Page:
The Jupp class was a variation of this design, incorporating the twin nacelles in a more conventional side-by-side configuration. Despite the decommissioning or destruction of the earlier Saladin and Hermes class vessels, the design has seen many refits into the twenty-fourth Century, the Akula and Jupp classes set to be part of the fleet well into the middle part of the Century. The destroyers of Starfleet have provided protection for the merchant fleets of the Federation since before its birth. With many powerful and influential corporations wanting to ensure are unmolested, pressure is on Federation senators to support the latest increase in destroyer production. After the ISC and Romulans have threatened Federation mercantile trade in recent decades, so destroyer numbers have been increased in response.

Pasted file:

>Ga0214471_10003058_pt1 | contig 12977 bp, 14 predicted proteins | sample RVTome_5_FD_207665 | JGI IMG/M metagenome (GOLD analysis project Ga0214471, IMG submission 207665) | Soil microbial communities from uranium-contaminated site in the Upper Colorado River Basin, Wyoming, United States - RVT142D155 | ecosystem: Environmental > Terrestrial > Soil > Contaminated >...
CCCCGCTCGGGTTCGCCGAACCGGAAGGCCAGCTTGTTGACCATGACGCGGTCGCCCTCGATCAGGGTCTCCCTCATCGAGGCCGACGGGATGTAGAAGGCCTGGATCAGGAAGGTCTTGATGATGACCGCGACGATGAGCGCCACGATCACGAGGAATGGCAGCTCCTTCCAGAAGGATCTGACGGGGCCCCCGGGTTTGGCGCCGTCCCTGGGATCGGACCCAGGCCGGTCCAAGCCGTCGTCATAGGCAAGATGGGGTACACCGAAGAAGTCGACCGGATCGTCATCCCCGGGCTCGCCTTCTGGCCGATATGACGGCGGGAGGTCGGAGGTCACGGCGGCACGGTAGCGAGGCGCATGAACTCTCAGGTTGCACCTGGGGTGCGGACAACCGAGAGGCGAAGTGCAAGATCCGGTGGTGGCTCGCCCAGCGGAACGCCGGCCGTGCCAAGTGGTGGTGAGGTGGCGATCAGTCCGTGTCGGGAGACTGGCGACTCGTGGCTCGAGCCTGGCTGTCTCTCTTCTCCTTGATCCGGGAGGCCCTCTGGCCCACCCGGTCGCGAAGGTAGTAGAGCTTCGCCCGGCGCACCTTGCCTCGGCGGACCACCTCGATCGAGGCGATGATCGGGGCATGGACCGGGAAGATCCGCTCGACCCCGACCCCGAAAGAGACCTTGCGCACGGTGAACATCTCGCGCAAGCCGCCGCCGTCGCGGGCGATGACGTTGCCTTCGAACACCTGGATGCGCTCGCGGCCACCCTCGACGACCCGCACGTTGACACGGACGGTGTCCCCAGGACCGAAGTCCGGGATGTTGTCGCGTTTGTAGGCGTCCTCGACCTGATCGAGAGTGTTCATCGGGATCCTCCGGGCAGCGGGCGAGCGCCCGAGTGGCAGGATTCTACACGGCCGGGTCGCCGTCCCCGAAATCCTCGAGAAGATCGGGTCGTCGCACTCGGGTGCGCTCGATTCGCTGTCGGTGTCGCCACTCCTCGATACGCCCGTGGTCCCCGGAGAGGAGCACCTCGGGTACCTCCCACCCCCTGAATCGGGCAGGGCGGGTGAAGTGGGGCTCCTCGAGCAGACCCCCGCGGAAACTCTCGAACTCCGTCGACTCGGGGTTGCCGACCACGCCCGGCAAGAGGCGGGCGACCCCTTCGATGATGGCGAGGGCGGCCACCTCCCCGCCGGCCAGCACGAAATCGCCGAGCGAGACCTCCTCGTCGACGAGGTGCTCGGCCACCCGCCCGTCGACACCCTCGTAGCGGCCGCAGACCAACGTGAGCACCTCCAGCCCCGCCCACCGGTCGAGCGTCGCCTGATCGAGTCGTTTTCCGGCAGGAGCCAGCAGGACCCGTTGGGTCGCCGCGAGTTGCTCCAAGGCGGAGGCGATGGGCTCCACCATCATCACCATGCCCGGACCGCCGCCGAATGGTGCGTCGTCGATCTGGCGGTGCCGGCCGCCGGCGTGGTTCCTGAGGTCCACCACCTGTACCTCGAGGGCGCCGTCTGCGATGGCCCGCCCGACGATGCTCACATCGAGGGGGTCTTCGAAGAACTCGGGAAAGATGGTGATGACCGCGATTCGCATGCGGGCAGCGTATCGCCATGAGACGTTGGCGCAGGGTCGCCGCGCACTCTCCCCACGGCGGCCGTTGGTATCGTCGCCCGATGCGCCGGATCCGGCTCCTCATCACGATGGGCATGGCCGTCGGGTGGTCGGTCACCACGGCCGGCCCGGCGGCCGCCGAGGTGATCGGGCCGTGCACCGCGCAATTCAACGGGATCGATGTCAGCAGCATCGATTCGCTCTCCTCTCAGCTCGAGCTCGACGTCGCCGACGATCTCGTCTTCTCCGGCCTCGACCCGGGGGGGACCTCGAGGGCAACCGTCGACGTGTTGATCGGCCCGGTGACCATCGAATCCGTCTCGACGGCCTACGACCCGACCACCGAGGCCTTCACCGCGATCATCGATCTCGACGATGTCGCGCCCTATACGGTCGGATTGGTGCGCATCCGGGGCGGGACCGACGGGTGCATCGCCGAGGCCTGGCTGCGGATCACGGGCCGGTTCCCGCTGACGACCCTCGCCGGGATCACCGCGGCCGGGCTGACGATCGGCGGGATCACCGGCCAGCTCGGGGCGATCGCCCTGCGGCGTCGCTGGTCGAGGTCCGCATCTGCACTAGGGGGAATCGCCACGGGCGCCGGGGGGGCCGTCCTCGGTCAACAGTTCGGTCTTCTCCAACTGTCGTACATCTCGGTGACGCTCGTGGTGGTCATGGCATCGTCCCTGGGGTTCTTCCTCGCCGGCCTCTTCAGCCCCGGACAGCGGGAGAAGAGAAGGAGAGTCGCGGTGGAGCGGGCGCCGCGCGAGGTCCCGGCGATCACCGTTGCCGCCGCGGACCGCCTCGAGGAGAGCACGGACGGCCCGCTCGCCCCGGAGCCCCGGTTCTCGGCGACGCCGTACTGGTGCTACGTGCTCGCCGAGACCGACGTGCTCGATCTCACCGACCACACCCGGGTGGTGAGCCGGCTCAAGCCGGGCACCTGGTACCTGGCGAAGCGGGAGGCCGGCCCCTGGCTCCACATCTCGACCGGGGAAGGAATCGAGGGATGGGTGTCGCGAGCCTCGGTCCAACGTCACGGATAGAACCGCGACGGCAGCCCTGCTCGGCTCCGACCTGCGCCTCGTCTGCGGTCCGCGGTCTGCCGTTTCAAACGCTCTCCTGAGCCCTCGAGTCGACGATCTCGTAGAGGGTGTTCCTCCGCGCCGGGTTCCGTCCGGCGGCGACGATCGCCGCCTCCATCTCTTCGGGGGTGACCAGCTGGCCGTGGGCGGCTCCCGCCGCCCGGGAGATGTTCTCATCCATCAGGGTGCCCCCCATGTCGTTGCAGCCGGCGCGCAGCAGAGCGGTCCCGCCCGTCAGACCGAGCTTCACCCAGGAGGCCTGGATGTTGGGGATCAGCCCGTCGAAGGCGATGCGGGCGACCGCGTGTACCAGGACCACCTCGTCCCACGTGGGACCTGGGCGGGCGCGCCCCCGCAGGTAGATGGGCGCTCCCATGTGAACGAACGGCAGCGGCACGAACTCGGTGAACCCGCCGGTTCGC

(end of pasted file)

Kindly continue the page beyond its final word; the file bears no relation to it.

Akula class Batch 1 (War Destroyer) and Batch 2 by Andrew Brown.
Akula class and U.S.S. Thresher images by Pheylan.
The Akula class starships were inspired by the Saladin/Hermes class design of Franz Joseph. The Akula class destroyer made it's first appearance in Interplay Games' Starfleet Command as NCC 278-A. This design was the Saladin with an extra nacelle added on the dorsal side to make the now-twin nacelle ship conform to Roddenberry's two nacelle rule. The smaller primary hull was evident in the original design and later represented by a stndad, larger saucer (see Andrew Brown's superb CGI above). The ship made a return in the later Starfleet Command installments and as the Apollo class in Star Trek: Legacy - a possible namechange to comply with copyright, or alternatively an adoption of the class designation of the unseen class from Star Trek: the Next Generation. The use of registry NCC 17706 suggests this, although most of the canon Apollo class are registry 11000-range. My own opinion is that the Apollo class is the Centaur design, being more of the correct 'look' of an NCC 11000 - era starship, although I don't doubt for one second that the Akula class is around for decades after Star Trek VI.